32333, 129, BR, CCU Red River 3-2-16 MBH, Corral Creek, no production data,

Tuesday, January 9, 2018: 12 wells for the quarter; 12 wells for the year
32334, 244, BR, CCU Red River 4-2-16 TFH, Corral Creek, t12/17; cum --

Monday, January 8, 2018: 11 wells for the quarter; 11 wells for the year
33398, 3,291, WPX, Hidatsa North 14-23HX, Reunion Bay, 2 sections; Three Forks, 51 stages; 8.6 million lbs; sections 14/23-150-93;

32827, conf, Hess, BB-Lars Rothie-151-95-3229H-6, Blue Buttes, huge well;
30735, conf, Whiting, Privratsky 41-28PHU, Bell, producing; 10K first full month;
24878, 369, Nine Point Energy,  Larsen 157-101-28-33-3H, Otter, t7/17; cum 37K 11/17;

Sunday, January 7, 2018: 7 wells for the quarter; 7 wells for the year
32826, 2,708, Hess, BB-Lars Rothie-151-95-3229H-6, Blue Buttes, t11/17; cum 25K 11/17;
30324, 368, Lime Rock Resources, Raphael Stroh 5-13-24H-143-97L,  Fayette; 4 sections; t7/17; cum 62K 11/17;

Saturday, January 6, 2018: 5 wells for the quarter; 5 wells for the year
32825, 921, Hess, BB-Lars Rothie-151-95-3229H-5, Blue Buttes, t11/17; cum 8K over 13 days;
32760, 1,132, Oasis, Oyloe 5199 42-23 7T, North Tobacco Garden, t7/17; cum 97K 11/17;

The Apple Page -- Nothing About The Bakken -- January 7, 2018


Later, 3:54 p.m. CT: incredible. That's all I have to say about the Air Pods. If you have an iPhone, you need a pair of Air Pods. It's that simple. 

Original Post 

From The Wall Street Journal a couple of days ago: Tim Cook stumbles at his specialty, shipping Apple products on time. Under CEO, the technology gian has been late delivering new devices. To the best of my knowledge, the writer did not mention Elon Musk. LOL
Of the three major new products since Mr. Cook became chief executive in 2011, both AirPods earbuds in 2016 and last year’s HomePod speaker missed Apple’s publicly projected shipping dates. The Apple Watch, promised for early 2015, arrived late that April with lengthy wait times for delivery. Apple also was delayed in supplying the Apple Pencil and Smart Keyboard, two critical accessories for its iPad Pro.
Fortune also had the story, "Apple sells out of AirPods before Christmas." 

Of the products mentioned, it appears Apple fans were nonplussed, as they say. I haven't seen that word used in a long time.

I had planned to get AirPods for my wife for Christmas. I watched the availability of AirPods at our local Apple store via the net, and the store "always" had them in. On the Saturday before Christmas I rushed over to the Apple Store to buy the earbuds but they were out.

No big deal. I played with the 12.5"-iPad Pro for awhile. An incredible piece of technology, and yes, I hope to have one by the end of the year (2018, or maybe 2019, no hurry).

A couple days later the Southlake Apple store received a new shipment and I bought a pair.

Hopefully, my wife won't be reading the blog this morning. We are celebrating a "second" Christmas with our two daughters; Laura flew in from Portland late last week and will be here for a week.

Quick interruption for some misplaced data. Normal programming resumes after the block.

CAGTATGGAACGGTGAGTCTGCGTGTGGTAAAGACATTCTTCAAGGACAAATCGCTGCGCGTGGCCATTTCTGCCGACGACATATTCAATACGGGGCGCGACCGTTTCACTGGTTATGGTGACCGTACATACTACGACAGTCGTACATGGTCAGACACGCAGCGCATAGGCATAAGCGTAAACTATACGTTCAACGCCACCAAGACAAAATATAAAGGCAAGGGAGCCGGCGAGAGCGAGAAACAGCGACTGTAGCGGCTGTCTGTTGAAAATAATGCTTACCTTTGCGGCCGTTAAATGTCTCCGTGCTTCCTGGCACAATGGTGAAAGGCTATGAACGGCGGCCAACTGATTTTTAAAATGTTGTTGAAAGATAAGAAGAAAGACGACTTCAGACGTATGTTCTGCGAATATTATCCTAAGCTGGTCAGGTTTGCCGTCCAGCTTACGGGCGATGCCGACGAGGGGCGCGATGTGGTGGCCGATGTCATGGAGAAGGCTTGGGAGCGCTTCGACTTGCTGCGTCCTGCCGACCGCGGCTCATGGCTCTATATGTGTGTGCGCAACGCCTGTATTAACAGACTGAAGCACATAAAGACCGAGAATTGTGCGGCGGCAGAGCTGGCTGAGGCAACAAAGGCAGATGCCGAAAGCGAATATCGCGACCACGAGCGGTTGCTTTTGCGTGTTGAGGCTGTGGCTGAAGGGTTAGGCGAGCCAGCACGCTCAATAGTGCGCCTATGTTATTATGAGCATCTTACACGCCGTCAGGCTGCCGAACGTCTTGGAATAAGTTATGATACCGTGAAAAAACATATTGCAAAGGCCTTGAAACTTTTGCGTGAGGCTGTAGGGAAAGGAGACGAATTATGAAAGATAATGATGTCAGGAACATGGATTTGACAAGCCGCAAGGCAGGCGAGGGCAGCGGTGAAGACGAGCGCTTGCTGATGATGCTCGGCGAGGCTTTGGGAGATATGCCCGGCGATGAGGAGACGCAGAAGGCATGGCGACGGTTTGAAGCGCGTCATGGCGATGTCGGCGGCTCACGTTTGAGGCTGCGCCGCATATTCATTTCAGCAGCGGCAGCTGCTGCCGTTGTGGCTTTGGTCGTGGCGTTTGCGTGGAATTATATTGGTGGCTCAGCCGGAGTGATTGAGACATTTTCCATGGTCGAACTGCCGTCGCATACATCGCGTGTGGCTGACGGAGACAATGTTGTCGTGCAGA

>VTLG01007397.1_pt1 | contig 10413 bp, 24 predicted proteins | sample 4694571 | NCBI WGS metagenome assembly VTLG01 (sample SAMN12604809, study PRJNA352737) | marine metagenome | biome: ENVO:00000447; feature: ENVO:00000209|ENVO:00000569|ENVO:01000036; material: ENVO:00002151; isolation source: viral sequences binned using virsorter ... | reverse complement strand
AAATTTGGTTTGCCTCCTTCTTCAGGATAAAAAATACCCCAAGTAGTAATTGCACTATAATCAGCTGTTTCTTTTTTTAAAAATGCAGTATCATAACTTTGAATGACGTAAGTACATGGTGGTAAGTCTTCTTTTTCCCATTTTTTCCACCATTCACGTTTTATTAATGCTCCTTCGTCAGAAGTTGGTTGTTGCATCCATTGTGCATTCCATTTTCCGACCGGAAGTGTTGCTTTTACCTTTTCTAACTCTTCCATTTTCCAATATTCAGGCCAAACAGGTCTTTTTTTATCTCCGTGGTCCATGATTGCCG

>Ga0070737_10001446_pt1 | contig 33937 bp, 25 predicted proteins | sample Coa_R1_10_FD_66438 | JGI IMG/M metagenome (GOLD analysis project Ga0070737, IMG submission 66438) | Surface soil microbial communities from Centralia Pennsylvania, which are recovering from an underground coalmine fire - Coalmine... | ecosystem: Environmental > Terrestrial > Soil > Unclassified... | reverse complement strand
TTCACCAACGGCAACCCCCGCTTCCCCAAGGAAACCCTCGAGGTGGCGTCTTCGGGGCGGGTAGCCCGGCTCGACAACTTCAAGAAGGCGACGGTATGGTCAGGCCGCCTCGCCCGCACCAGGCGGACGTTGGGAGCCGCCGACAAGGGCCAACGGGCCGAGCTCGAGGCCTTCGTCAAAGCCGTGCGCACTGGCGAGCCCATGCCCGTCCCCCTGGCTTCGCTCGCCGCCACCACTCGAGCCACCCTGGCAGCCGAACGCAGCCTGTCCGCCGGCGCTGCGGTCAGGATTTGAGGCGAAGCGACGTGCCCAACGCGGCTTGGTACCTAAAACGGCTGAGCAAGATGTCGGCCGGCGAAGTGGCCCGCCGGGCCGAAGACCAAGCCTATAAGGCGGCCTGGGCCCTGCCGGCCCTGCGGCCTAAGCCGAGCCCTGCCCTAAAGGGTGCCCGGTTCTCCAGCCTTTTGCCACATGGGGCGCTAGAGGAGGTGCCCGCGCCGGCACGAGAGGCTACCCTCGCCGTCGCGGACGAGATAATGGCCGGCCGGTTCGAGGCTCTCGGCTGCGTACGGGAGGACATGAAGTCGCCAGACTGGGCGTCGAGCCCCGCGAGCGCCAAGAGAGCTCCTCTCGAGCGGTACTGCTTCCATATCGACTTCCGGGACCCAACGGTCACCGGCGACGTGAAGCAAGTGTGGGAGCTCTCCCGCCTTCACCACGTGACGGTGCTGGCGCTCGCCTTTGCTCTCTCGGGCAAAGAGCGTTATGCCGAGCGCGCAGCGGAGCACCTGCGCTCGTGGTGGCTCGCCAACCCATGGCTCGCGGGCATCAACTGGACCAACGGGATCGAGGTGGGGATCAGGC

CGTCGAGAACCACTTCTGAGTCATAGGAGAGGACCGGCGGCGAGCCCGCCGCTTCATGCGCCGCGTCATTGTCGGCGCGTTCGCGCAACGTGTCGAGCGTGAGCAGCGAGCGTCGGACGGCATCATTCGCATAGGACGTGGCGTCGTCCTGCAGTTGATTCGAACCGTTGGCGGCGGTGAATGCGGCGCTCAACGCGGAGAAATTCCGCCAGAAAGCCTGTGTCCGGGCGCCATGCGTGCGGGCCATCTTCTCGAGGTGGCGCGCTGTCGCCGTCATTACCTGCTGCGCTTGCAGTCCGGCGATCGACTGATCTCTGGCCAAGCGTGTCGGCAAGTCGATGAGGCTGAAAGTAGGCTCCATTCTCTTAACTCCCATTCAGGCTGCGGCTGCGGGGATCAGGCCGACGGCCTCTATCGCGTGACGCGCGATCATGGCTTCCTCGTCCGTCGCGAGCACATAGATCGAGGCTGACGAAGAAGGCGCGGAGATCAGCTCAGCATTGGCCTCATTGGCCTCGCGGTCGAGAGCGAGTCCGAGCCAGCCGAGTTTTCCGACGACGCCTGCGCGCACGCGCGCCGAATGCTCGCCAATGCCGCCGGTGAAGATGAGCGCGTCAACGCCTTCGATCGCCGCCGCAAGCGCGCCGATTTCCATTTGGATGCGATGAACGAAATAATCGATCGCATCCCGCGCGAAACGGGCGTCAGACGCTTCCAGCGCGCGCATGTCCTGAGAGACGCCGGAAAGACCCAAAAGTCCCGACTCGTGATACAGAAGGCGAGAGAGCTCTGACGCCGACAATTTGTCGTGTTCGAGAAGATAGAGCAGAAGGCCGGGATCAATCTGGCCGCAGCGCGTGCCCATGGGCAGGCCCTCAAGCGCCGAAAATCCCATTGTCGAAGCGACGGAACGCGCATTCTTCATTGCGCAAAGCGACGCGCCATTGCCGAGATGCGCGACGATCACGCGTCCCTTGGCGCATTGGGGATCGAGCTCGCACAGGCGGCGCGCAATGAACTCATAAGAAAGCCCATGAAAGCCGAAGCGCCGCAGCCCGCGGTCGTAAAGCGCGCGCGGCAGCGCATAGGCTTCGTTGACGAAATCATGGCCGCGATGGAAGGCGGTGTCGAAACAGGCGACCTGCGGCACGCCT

The efficiency at the Apple store is amazing. One walks in, talks to a "greeter" at the door. If one is going to buy something, one is immediately sent to an Apple associate who then orders the product to be brought up from the back room. I was sent over to Floyd, standing by the large Apple displays/monitors; he confirmed what I wanted; talked to someone on his microphone, and in minutes I was paying for a pair of new AirPods, which, by the way, were the last pair available for the day.

My wife thinks her iPhone battery needs replacing, so she has an appointment later this week for a replacement. When making her appointment she was told that if she "walked in" at 9:45 a.m. on most days, she would be seen almost immediately. The store opens at 10:00 but the lines start about  9:45.

So, she did that, and yes, she was seen at the genius bar immediately. They had already run out of batteries, but they told her they will notify her and hold a battery for her when the next shipment arrives. Meanwhile, they did "diagnostics" on her  iPhone and told her that the battery was fine.

She wants a new battery anyway, and she will get it replaced for $29.

Meanwhile, our older daughter had her battery replaced about two weeks ago for $79, before the big brouhaha. She has seen been told by Apple that they will reimburse her $50 for the $79 / $29 change in policy. She says she's fine. She's moved on.

By the way, back to the efficiency of the Apple Store, Normally, one or two "greeters" are at the front door. Now there are generally three "greeters" during peak traffic. Customers are quickly segregated into "buying a product" vs "needing support." Those customers "needing support" are immediately segregated into "battery replacement" vs "other."

The "battery replacement" line was the longest of the three lines. Buying a product takes less than ten minutes if one knows exactly what one wants. That was the fastest $172 ($159 + tax) I have spent in quite some time, except, of course, paying Amazon bills on-line every month.

Idle Time On Our Hands -- Looking For Whiting Oil History -- January 7, 2018